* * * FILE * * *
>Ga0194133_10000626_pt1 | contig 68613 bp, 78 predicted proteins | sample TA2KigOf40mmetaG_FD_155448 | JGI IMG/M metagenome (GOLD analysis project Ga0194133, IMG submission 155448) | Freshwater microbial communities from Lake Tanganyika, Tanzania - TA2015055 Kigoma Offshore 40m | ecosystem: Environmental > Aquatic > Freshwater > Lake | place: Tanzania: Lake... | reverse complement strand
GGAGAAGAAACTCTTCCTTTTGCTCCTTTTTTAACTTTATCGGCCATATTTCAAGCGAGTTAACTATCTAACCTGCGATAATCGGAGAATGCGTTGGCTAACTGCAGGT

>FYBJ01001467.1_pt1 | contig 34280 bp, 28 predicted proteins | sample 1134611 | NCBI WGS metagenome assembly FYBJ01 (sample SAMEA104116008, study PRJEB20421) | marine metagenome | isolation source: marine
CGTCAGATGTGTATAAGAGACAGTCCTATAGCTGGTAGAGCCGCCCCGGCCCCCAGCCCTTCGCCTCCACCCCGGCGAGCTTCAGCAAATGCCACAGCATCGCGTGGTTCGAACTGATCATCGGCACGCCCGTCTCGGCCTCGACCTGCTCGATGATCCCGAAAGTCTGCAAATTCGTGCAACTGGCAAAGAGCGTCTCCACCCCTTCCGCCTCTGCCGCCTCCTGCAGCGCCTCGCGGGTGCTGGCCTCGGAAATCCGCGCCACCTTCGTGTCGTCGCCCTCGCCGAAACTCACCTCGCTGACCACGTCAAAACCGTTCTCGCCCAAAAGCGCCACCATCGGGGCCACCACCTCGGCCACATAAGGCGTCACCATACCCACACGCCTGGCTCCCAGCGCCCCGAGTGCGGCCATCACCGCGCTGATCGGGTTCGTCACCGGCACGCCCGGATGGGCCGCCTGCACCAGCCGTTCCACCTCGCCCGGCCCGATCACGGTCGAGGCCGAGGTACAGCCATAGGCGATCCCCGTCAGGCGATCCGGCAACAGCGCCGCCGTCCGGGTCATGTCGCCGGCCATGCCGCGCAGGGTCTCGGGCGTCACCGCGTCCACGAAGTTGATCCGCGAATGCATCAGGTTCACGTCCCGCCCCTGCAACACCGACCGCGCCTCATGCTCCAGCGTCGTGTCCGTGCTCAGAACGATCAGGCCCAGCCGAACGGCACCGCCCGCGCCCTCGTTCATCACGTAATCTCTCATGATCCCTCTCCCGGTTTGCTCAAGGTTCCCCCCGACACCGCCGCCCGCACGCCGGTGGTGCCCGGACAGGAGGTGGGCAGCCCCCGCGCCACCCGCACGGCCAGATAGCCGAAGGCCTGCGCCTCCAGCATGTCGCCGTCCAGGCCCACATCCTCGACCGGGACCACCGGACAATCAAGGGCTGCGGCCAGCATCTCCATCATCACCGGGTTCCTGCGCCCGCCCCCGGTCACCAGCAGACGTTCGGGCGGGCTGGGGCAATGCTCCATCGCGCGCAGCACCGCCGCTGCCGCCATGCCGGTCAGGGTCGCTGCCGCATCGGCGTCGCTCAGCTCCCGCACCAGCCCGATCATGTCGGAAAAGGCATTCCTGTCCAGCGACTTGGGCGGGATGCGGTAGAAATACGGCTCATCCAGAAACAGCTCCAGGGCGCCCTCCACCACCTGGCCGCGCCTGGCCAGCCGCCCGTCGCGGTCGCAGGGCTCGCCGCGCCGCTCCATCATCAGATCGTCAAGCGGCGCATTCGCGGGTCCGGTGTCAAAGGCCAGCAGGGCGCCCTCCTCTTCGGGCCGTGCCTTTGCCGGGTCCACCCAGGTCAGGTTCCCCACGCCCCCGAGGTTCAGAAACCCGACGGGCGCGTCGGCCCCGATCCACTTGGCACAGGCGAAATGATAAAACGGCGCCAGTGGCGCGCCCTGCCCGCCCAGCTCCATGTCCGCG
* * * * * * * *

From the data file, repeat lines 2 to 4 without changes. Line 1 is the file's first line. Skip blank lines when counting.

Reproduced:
GGAGAAGAAACTCTTCCTTTTGCTCCTTTTTTAACTTTATCGGCCATATTTCAAGCGAGTTAACTATCTAACCTGCGATAATCGGAGAATGCGTTGGCTAACTGCAGGT

>FYBJ01001467.1_pt1 | contig 34280 bp, 28 predicted proteins | sample 1134611 | NCBI WGS metagenome assembly FYBJ01 (sample SAMEA104116008, study PRJEB20421) | marine metagenome | isolation source: marine
CGTCAGATGTGTATAAGAGACAGTCCTATAGCTGGTAGAGCCGCCCCGGCCCCCAGCCCTTCGCCTCCACCCCGGCGAGCTTCAGCAAATGCCACAGCATCGCGTGGTTCGAACTGATCATCGGCACGCCCGTCTCGGCCTCGACCTGCTCGATGATCCCGAAAGTCTGCAAATTCGTGCAACTGGCAAAGAGCGTCTCCACCCCTTCCGCCTCTGCCGCCTCCTGCAGCGCCTCGCGGGTGCTGGCCTCGGAAATCCGCGCCACCTTCGTGTCGTCGCCCTCGCCGAAACTCACCTCGCTGACCACGTCAAAACCGTTCTCGCCCAAAAGCGCCACCATCGGGGCCACCACCTCGGCCACATAAGGCGTCACCATACCCACACGCCTGGCTCCCAGCGCCCCGAGTGCGGCCATCACCGCGCTGATCGGGTTCGTCACCGGCACGCCCGGATGGGCCGCCTGCACCAGCCGTTCCACCTCGCCCGGCCCGATCACGGTCGAGGCCGAGGTACAGCCATAGGCGATCCCCGTCAGGCGATCCGGCAACAGCGCCGCCGTCCGGGTCATGTCGCCGGCCATGCCGCGCAGGGTCTCGGGCGTCACCGCGTCCACGAAGTTGATCCGCGAATGCATCAGGTTCACGTCCCGCCCCTGCAACACCGACCGCGCCTCATGCTCCAGCGTCGTGTCCGTGCTCAGAACGATCAGGCCCAGCCGAACGGCACCGCCCGCGCCCTCGTTCATCACGTAATCTCTCATGATCCCTCTCCCGGTTTGCTCAAGGTTCCCCCCGACACCGCCGCCCGCACGCCGGTGGTGCCCGGACAGGAGGTGGGCAGCCCCCGCGCCACCCGCACGGCCAGATAGCCGAAGGCCTGCGCCTCCAGCATGTCGCCGTCCAGGCCCACATCCTCGACCGGGACCACCGGACAATCAAGGGCTGCGGCCAGCATCTCCATCATCACCGGGTTCCTGCGCCCGCCCCCGGTCACCAGCAGACGTTCGGGCGGGCTGGGGCAATGCTCCATCGCGCGCAGCACCGCCGCTGCCGCCATGCCGGTCAGGGTCGCTGCCGCATCGGCGTCGCTCAGCTCCCGCACCAGCCCGATCATGTCGGAAAAGGCATTCCTGTCCAGCGACTTGGGCGGGATGCGGTAGAAATACGGCTCATCCAGAAACAGCTCCAGGGCGCCCTCCACCACCTGGCCGCGCCTGGCCAGCCGCCCGTCGCGGTCGCAGGGCTCGCCGCGCCGCTCCATCATCAGATCGTCAAGCGGCGCATTCGCGGGTCCGGTGTCAAAGGCCAGCAGGGCGCCCTCCTCTTCGGGCCGTGCCTTTGCCGGGTCCACCCAGGTCAGGTTCCCCACGCCCCCGAGGTTCAGAAACCCGACGGGCGCGTCGGCCCCGATCCACTTGGCACAGGCGAAATGATAAAACGGCGCCAGTGGCGCGCCCTGCCCGCCCAGCTCCATGTCCGCG